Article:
He was close to Venezuelan President Hugo Chávez, whom he considered to be "the most generous ruler I have ever known." In 2011, he spoke out against the military operations launched by several Western countries against Libya.
In June 2012, Mujica's government made a controversial move to legalize state-controlled sales of marijuana in Uruguay in order to fight drug-related crimes and health issues, and stated that they would ask global leaders to do the same. Mujica said that by regulating Uruguay's estimated $40 million-a-year marijuana business, the state would take it away from drug traffickers, and weaken the drug cartels. The state would also be able to keep track of all marijuana consumers in the country and provide treatment to the most serious abusers, much like that which is done with alcoholics. Mujica passed same-sex marriage law and legalised abortion for women.
In September 2013, Mujica addressed the United Nations General Assembly, with a very long speech devoted to humanity and globalization. The speech called on the international community to strengthen efforts to preserve the planet for future generations and highlighted the power of the financial systems and the impact of economic fallout on ordinary people. He urged a return to simplicity, with lives founded on human relationships, love, friendship, adventure, solidarity and family, instead of lives shackled to the economy and the markets.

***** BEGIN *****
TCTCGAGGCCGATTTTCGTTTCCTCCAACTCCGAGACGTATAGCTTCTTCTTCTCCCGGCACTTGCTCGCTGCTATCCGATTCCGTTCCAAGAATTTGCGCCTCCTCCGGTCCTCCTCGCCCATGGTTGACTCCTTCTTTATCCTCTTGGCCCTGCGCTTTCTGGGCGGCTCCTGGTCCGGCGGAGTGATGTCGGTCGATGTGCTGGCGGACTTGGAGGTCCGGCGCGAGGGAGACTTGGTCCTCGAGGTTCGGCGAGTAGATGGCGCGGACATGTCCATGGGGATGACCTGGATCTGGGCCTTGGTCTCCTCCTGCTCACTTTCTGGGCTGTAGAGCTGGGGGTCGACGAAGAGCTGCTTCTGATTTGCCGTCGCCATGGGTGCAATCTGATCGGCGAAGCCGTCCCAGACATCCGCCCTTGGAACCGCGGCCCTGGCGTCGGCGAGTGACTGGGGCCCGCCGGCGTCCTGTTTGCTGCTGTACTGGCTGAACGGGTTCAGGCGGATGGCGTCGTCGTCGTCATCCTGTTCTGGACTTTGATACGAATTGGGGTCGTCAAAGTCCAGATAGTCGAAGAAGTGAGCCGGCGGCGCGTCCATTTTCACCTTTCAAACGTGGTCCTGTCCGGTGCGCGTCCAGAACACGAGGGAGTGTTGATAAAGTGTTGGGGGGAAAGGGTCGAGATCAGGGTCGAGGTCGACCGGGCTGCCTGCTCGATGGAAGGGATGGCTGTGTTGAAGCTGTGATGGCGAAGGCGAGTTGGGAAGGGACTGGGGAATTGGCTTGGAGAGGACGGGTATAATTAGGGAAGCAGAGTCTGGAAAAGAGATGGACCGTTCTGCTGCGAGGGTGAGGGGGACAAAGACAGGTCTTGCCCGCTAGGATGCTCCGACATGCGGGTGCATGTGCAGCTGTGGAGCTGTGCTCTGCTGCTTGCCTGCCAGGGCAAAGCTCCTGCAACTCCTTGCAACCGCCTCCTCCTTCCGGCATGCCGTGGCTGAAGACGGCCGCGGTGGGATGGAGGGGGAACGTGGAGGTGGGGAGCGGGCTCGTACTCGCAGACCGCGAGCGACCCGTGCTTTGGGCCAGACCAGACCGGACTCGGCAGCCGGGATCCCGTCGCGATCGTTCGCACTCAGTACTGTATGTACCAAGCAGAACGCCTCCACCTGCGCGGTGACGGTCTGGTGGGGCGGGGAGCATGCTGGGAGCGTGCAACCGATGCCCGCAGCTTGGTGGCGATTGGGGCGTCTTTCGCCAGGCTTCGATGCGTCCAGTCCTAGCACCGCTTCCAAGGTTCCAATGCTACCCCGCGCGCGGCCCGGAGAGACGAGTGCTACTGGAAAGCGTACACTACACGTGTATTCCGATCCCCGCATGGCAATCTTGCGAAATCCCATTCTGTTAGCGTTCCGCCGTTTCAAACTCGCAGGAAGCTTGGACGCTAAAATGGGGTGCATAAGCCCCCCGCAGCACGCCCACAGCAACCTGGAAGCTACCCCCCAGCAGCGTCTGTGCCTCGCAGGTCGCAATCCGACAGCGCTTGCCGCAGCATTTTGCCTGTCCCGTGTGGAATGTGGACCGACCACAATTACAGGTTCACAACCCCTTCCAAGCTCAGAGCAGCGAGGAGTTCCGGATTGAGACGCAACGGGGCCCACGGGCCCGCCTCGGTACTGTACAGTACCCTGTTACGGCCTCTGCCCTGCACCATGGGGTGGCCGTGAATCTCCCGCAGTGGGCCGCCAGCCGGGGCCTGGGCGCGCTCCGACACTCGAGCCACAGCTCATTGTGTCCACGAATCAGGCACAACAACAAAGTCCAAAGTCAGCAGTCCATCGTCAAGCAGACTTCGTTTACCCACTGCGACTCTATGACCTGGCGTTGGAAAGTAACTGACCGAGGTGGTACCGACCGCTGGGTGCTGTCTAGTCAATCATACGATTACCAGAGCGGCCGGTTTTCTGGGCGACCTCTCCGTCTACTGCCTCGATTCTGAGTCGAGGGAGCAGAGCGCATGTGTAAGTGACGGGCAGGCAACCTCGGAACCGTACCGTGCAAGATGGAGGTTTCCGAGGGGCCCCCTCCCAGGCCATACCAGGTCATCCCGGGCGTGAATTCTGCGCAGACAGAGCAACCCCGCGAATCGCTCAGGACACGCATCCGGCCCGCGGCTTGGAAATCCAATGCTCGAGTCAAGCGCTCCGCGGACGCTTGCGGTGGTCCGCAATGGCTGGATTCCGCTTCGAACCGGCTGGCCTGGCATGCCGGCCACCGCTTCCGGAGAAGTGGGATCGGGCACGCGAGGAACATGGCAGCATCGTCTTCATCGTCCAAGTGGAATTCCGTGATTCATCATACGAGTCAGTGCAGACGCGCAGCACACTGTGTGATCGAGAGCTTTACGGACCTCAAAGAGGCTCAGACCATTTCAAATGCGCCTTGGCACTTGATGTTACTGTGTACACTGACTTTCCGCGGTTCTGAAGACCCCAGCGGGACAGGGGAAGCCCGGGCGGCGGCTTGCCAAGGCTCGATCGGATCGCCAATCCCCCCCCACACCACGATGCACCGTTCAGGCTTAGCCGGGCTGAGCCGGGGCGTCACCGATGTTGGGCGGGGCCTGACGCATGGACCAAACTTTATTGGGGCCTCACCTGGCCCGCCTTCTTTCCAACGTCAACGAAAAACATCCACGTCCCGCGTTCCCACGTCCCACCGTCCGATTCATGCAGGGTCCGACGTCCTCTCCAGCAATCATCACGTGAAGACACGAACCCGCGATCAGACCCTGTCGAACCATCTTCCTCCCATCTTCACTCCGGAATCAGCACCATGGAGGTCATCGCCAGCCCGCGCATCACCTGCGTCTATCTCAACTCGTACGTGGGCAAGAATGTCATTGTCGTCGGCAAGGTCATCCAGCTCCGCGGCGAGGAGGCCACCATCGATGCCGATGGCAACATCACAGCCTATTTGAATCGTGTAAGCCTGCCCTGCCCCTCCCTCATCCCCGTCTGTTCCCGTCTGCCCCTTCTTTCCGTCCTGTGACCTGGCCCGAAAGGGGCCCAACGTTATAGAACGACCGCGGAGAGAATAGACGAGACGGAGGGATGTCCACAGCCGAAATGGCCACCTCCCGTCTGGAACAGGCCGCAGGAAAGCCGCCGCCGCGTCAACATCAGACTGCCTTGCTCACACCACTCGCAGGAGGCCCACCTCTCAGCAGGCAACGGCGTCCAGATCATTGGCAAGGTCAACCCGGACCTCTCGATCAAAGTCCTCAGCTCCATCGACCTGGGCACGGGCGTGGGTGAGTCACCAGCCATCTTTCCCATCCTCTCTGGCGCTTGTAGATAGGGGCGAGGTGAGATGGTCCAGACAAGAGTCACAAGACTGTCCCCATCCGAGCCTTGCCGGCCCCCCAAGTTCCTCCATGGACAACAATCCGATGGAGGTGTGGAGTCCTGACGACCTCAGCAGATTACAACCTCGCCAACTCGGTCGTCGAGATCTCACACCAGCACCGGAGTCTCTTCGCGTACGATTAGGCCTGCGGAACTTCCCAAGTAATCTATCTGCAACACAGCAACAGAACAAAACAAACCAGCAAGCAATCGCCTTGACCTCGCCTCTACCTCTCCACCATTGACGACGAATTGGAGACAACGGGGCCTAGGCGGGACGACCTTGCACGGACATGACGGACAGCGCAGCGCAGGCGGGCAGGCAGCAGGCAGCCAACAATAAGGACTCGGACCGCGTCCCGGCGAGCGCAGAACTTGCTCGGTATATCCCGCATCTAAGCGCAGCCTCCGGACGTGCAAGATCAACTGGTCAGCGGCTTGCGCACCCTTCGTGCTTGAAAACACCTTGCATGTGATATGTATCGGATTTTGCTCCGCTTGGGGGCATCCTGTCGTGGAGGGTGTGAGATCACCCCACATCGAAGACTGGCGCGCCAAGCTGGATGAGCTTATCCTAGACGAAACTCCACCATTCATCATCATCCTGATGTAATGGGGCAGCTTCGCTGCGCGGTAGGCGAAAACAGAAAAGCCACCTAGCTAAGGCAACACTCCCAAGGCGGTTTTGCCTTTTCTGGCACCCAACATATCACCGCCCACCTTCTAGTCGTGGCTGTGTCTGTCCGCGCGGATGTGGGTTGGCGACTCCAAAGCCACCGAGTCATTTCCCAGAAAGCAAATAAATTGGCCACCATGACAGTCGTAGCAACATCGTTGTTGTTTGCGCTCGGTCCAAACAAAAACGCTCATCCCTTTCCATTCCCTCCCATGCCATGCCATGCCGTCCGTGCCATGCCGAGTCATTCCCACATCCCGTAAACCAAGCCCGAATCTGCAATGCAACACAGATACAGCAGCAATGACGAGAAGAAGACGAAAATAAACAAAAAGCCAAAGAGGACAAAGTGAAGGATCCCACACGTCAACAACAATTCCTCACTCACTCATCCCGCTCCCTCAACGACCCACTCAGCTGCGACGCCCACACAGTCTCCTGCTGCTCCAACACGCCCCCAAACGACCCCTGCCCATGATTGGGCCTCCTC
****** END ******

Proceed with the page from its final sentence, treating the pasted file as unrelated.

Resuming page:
On 1 March 2015, Mujica's term as president came to an end. According to BBC correspondent Wyre Davies, "Mujica left office with a relatively healthy economy and with social stability those bigger neighbours could only dream of."
During the last months of 2013, the Serbian film director Emir Kusturica started shooting a documentary on the life of Mujica, El Pepe, una vida suprema released in 2018, whom he considers "the last hero of politics". In 2014 Italian author Frank Iodice wrote the book Breve dialogo sulla felicità, which centers on the life of Mujica. Ten thousand copies of the book were printed and distributed for free to local school children. In June 2016, Mujica received the Order of the Flag of Republika Srpska from the president of Republika Srpska, Milorad Dodik.
Currently, Jose Mujica is 86 years, 3 months and 30 days old. Jose Mujica will celebrate 87th birthday on a Friday 20th of May 2022.
Find out about Jose Mujica birthday activities in timeline view here.